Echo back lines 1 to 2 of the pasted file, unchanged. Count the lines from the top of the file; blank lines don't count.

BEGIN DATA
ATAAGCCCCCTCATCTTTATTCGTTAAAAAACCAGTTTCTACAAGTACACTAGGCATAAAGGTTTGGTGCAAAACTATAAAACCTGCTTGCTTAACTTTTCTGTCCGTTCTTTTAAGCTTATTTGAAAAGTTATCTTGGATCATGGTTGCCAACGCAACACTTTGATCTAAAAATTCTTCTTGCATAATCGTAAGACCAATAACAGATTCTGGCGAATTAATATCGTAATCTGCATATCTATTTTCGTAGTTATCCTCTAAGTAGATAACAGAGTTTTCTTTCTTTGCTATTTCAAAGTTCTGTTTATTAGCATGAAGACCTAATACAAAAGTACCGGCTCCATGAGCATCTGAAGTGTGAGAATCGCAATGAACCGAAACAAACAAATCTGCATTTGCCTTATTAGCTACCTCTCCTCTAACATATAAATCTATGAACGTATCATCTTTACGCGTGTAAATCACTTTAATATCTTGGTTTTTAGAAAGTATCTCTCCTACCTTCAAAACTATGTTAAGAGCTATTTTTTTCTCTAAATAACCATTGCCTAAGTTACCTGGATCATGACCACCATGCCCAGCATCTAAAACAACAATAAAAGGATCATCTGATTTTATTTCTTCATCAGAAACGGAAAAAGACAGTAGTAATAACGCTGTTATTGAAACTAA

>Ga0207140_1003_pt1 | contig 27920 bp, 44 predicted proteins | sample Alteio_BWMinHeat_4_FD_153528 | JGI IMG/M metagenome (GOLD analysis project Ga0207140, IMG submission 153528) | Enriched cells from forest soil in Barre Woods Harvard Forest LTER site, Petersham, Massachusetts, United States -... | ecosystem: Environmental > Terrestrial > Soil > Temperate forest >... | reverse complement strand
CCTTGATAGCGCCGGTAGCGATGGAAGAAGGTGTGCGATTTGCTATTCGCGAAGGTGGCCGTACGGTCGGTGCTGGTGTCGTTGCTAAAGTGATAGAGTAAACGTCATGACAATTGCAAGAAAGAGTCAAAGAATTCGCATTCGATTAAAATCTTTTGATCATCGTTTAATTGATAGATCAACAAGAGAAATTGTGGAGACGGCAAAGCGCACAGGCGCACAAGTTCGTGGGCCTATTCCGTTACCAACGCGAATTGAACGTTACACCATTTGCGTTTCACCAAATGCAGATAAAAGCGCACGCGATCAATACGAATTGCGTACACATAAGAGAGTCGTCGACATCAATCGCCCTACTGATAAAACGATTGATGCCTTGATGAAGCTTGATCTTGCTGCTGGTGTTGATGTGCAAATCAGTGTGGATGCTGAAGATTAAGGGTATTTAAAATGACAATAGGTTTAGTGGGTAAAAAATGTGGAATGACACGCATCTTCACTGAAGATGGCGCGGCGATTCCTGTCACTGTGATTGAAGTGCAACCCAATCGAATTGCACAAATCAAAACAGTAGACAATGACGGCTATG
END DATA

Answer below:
ATAAGCCCCCTCATCTTTATTCGTTAAAAAACCAGTTTCTACAAGTACACTAGGCATAAAGGTTTGGTGCAAAACTATAAAACCTGCTTGCTTAACTTTTCTGTCCGTTCTTTTAAGCTTATTTGAAAAGTTATCTTGGATCATGGTTGCCAACGCAACACTTTGATCTAAAAATTCTTCTTGCATAATCGTAAGACCAATAACAGATTCTGGCGAATTAATATCGTAATCTGCATATCTATTTTCGTAGTTATCCTCTAAGTAGATAACAGAGTTTTCTTTCTTTGCTATTTCAAAGTTCTGTTTATTAGCATGAAGACCTAATACAAAAGTACCGGCTCCATGAGCATCTGAAGTGTGAGAATCGCAATGAACCGAAACAAACAAATCTGCATTTGCCTTATTAGCTACCTCTCCTCTAACATATAAATCTATGAACGTATCATCTTTACGCGTGTAAATCACTTTAATATCTTGGTTTTTAGAAAGTATCTCTCCTACCTTCAAAACTATGTTAAGAGCTATTTTTTTCTCTAAATAACCATTGCCTAAGTTACCTGGATCATGACCACCATGCCCAGCATCTAAAACAACAATAAAAGGATCATCTGATTTTATTTCTTCATCAGAAACGGAAAAAGACAGTAGTAATAACGCTGTTATTGAAACTAA

>Ga0207140_1003_pt1 | contig 27920 bp, 44 predicted proteins | sample Alteio_BWMinHeat_4_FD_153528 | JGI IMG/M metagenome (GOLD analysis project Ga0207140, IMG submission 153528) | Enriched cells from forest soil in Barre Woods Harvard Forest LTER site, Petersham, Massachusetts, United States -... | ecosystem: Environmental > Terrestrial > Soil > Temperate forest >... | reverse complement strand